Tuesday, 12 February 2019
Questions without Notice
Royal Commission into Misconduct in the Banking, Superannuation and Financial Services Industry
My question is to the Minister representing the Prime Minister, Senator Cormann. Can the minister confirm that the decision to hold a royal commission into the banks, 26 times after the government voted against one, was made by former Prime Minister Turnbull? Can the minister further confirm media reports quoting government sources that the then Treasurer and now Prime Minister, Mr Morrison, was—and I quote—'the last hold-out'?
The same media report states that sources close to Mr Morrison confirmed he issued warnings of 'reputational damage' to the government if they backflipped and supported a royal commission. Why was Mr Morrison more concerned with the government's reputation than with protecting the victims of banking misconduct?
I completely reject the assertion in that question. It was Prime Minister Morrison who as Treasurer introduced the Banking Executive Accountability Regime, which, of course, is designed to hold banking executives to account and which was absolutely supported, positively supported, by the royal commissioner. In fact, he wants us to expand it into other areas. It was Scott Morrison as the Treasurer who led the charge, alongside Kelly O'Dwyer as the relevant minister at the time, when it came to the establishment of the Australian Financial Complaints Authority. It was Scott Morrison as the Treasurer who made sure that ASIC and APRA had more resources and more power so that they could do their job effectively. Indeed, it was Scott Morrison as the Treasurer who led the charge when it came to putting the terms of reference together for the banking royal commission and, indeed, when it came to the decision-making in relation to the appointment of the royal commissioner. It is Scott Morrison now, as Prime Minister, who will lead the charge in our response. (Time expired)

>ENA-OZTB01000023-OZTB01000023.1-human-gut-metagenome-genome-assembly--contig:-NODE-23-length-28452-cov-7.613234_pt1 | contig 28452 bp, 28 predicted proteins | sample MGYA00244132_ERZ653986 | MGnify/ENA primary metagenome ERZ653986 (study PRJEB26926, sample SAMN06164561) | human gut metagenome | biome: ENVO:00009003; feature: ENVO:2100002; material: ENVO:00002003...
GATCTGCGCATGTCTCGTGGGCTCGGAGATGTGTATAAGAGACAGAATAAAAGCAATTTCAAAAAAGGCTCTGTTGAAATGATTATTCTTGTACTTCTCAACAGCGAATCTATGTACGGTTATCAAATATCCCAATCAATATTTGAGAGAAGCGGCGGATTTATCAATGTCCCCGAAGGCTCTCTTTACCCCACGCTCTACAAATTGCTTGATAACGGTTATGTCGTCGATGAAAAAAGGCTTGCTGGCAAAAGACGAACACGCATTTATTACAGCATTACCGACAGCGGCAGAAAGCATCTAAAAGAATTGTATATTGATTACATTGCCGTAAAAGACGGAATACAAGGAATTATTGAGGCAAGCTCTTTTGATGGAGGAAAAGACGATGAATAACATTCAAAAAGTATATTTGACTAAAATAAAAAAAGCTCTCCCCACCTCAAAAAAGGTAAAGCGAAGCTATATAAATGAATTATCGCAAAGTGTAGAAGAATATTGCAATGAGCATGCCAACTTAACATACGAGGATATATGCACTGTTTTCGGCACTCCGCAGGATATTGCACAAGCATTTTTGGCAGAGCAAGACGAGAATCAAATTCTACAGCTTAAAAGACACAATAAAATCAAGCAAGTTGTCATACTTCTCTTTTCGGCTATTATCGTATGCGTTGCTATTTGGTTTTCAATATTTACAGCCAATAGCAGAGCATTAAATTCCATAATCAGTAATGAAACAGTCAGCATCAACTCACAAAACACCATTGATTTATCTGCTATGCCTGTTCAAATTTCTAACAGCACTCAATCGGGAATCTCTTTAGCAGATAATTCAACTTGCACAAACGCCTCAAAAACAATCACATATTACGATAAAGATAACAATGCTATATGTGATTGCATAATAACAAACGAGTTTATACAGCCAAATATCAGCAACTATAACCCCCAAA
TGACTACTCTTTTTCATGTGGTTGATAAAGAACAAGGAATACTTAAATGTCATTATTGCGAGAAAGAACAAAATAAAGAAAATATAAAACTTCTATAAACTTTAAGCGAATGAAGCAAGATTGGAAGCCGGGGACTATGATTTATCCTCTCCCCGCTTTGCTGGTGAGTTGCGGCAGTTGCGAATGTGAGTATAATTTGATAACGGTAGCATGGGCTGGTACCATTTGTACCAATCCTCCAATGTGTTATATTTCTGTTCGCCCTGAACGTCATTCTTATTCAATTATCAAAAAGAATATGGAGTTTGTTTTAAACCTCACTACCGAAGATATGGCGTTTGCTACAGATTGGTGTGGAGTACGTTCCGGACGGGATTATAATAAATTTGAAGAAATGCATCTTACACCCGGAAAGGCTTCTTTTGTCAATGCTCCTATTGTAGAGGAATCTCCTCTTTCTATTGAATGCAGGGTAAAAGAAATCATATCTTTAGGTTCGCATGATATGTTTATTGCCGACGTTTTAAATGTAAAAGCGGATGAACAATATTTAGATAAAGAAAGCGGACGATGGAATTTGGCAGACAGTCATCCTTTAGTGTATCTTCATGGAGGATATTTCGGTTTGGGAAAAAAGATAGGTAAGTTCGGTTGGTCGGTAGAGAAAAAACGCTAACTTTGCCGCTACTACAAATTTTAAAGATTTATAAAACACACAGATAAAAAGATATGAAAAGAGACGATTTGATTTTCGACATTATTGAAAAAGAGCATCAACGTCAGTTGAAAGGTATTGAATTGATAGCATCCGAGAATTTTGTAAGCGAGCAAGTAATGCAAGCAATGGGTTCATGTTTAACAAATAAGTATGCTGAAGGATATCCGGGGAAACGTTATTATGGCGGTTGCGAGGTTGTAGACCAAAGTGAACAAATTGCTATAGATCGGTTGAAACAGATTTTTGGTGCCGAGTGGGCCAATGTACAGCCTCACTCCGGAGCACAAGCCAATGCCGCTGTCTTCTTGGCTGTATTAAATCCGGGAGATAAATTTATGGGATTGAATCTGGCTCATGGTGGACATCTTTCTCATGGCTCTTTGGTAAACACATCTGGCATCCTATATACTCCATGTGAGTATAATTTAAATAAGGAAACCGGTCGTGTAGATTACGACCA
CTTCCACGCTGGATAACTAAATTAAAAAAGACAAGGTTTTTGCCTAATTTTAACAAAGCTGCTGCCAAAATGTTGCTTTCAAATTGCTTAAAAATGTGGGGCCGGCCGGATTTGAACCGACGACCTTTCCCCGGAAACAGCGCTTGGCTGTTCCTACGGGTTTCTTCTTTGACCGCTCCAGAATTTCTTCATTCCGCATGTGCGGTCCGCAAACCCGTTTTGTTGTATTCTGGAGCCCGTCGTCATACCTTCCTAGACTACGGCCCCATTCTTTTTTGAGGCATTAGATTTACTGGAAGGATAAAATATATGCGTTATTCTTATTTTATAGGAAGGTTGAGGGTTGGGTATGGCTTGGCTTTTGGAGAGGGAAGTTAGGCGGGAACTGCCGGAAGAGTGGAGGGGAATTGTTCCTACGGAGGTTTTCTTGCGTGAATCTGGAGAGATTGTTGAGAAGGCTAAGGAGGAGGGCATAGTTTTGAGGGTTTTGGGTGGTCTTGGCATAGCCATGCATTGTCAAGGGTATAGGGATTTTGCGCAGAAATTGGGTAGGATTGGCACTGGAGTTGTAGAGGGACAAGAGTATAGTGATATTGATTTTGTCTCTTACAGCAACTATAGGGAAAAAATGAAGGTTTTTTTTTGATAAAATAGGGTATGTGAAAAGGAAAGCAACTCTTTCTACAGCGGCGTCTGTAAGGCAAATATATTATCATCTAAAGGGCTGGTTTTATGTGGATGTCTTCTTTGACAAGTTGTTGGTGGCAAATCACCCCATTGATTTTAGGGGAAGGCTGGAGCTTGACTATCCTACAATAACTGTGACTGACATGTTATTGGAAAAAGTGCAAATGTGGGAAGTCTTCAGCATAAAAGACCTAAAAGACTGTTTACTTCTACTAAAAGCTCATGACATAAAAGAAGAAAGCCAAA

Can the minister confirm that the last hold-out, Mr Morrison, only backflipped on a royal commission after the banks wrote and requested one? Why won't this bank-loving and out-of-touch Mr Morrison immediately act to implement the royal commission's recommendations by recalling parliament in March?
Firstly, unlike the Labor Party, we are taking action on all 76 recommendations now. In fact, we have legislation in the Senate this week which, courtesy of the Greens, we haven't been able to deal with over the last two hours.
We have legislation to increase penalties on white-collar crime, to increase the powers for APRA. Indeed, we have legislation, which we would like to see the Labor Party support, to abolish exit fees from superannuation accounts for those Australians saving for their retirement. But guess what? I would be interested to see how the Labor Party acts on that. Are you going to act in the interests of Australians saving for their retirement or are you going to act in the interests of those union-dominated industry funds?
The core response is: the government is still taking action. We're still waiting on the response from the Labor Party. We are taking action, including through legislation. I tell you why we're not going to recall the parliament. It's because—